The man himself couldn’t wipe the smile off his face after the game and admitted he was a little emotional in the lead-up.

“It has taken a long time to get there so I’m really stoked to be able to bring [the 50th game] up in my home province,” said Havili.

Although the Mako weren’t able to notch 50 points to mark the occasion, they came close, their leader saying they were due for a big one.

“We have lacked some urgency over the last couple of weeks … we talked about making a fast start, and we did that. There were a couple of discipline areas we need to clean up but all-in-all it was a pretty good night,” he added.

Next on the Mako menu is Northland, who come to Nelson on Sunday, with a 2.05pm kickoff.

Ella Donald has been playing touch since she was a Year Five pupil at Havelock School. Photo: Peter Jones.

Ella steps into premier touch ranks

Ella Donald makes no secret of the fact that she has her sights set on a coveted Touch Blacks singlet and, given her rapid progress in the sport, it may not be too long until she is wearing one.

The 18-year-old Marlborough Girls’ College student, who trialled for the New Zealand under-20 mixed team at the weekend, has been chosen by Touch NZ to take part in a newly-established nationwide premier competition, which kicks off in mid-October.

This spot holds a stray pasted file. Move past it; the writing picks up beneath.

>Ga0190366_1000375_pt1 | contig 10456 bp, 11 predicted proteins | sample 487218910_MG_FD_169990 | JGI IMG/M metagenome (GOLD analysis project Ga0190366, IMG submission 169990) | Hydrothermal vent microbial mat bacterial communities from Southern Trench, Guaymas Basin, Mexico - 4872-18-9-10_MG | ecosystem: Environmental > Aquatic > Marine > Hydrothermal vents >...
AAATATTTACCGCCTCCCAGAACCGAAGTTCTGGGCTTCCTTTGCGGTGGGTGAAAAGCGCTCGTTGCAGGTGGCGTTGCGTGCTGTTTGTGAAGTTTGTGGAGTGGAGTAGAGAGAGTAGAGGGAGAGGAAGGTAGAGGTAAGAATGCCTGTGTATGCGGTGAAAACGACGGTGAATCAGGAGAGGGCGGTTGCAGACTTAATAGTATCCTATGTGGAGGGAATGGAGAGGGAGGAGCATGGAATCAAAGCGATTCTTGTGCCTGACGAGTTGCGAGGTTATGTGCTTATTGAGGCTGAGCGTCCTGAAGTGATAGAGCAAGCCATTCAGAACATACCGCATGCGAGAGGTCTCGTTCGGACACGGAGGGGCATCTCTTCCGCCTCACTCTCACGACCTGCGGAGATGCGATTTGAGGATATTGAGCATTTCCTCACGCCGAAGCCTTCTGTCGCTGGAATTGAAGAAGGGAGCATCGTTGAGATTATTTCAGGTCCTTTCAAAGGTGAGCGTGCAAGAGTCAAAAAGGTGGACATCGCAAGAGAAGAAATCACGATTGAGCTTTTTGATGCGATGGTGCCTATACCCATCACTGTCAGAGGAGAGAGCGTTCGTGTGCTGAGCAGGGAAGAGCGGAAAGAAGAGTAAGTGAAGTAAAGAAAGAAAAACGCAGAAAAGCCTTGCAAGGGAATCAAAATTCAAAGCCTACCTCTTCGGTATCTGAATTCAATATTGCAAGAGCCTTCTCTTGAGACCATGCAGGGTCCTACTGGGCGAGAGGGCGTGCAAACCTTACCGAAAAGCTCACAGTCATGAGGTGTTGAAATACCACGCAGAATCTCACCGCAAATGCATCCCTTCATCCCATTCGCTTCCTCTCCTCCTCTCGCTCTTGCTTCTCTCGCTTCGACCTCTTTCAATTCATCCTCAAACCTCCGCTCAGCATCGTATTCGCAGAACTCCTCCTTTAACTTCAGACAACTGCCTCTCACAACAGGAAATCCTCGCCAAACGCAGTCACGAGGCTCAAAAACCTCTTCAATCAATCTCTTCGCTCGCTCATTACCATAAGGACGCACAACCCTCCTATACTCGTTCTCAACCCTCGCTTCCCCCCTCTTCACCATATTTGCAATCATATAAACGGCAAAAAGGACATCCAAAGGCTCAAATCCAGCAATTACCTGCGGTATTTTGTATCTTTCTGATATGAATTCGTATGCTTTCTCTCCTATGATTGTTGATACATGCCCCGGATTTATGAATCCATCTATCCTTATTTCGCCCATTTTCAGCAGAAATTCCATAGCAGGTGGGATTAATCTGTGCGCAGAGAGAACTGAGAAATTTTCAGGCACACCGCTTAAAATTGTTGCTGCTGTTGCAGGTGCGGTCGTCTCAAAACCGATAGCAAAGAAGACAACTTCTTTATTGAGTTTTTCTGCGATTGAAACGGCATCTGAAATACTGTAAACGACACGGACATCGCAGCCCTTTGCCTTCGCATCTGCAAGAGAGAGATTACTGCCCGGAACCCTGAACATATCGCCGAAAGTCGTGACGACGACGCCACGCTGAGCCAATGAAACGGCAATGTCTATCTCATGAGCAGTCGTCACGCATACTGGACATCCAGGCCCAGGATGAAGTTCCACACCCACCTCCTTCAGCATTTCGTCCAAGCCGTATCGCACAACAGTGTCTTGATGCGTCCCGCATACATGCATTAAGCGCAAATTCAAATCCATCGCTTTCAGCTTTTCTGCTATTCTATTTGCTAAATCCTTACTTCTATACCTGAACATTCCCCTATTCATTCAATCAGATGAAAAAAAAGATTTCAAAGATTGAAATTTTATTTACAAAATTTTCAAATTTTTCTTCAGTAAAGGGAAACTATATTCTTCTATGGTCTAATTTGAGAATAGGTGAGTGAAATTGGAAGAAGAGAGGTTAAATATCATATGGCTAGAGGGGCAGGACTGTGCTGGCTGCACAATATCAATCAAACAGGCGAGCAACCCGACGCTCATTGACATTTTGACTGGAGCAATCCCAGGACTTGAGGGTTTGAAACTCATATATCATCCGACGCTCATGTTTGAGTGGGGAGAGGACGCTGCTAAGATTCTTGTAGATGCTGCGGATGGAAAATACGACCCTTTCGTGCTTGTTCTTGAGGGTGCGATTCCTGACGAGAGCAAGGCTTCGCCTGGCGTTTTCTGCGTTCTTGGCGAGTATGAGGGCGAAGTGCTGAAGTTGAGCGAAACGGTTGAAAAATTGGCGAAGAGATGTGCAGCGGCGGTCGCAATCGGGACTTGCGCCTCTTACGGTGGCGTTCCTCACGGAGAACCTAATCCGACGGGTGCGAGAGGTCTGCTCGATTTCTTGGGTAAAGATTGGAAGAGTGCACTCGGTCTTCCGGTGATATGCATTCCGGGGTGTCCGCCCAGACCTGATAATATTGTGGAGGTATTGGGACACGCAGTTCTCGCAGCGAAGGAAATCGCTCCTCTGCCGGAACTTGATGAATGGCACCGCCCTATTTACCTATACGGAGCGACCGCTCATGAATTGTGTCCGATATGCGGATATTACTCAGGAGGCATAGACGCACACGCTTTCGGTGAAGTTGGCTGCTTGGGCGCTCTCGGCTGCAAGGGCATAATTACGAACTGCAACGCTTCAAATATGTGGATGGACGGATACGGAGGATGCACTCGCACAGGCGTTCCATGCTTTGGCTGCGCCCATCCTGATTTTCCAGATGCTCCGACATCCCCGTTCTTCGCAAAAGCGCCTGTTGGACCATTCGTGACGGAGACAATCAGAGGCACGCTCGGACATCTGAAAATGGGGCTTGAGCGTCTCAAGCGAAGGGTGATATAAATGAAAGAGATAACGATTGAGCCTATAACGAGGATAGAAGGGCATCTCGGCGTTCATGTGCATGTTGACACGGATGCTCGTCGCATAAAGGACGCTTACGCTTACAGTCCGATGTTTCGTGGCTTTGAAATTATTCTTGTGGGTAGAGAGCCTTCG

In the Premier Touch League Ella will represent the Te Waipounamu (South Island) open women’s team against three other sides chosen from throughout the North Island.

She will be given an opportunity to rub shoulders with many of the country’s top touch exponents during the four tournaments, in Christchurch and Auckland, that will constitute the new competition.

“I’m really excited to be involved in something new and fresh like this,” said Ella.

“There are a lot of Touch Blacks announced in [the new league] so it will be a great chance for me to learn and improve my game.”

She admits to being slightly nervous about the premier league step-up but has met her new team-mates at a couple of recent training camps and expects the team to come together quickly.

With increased scrutiny on the impact of head injuries in rugby, touch is becoming a viable option for those wanting lesser contact.

“[Touch] is still physical, it’s just not rugby-physical,” she said. “When you are in the ruck you still have to be physical … when you are playing mixed especially, the boys give you a good old push.”

Being diminutive in stature, Ella has had to find ways of combatting the bigger opponents. “It’s all about body position, and the ability to change the way they are dumping the ball, which slows the play down. When you are not so big there are other techniques you can use,” she explained.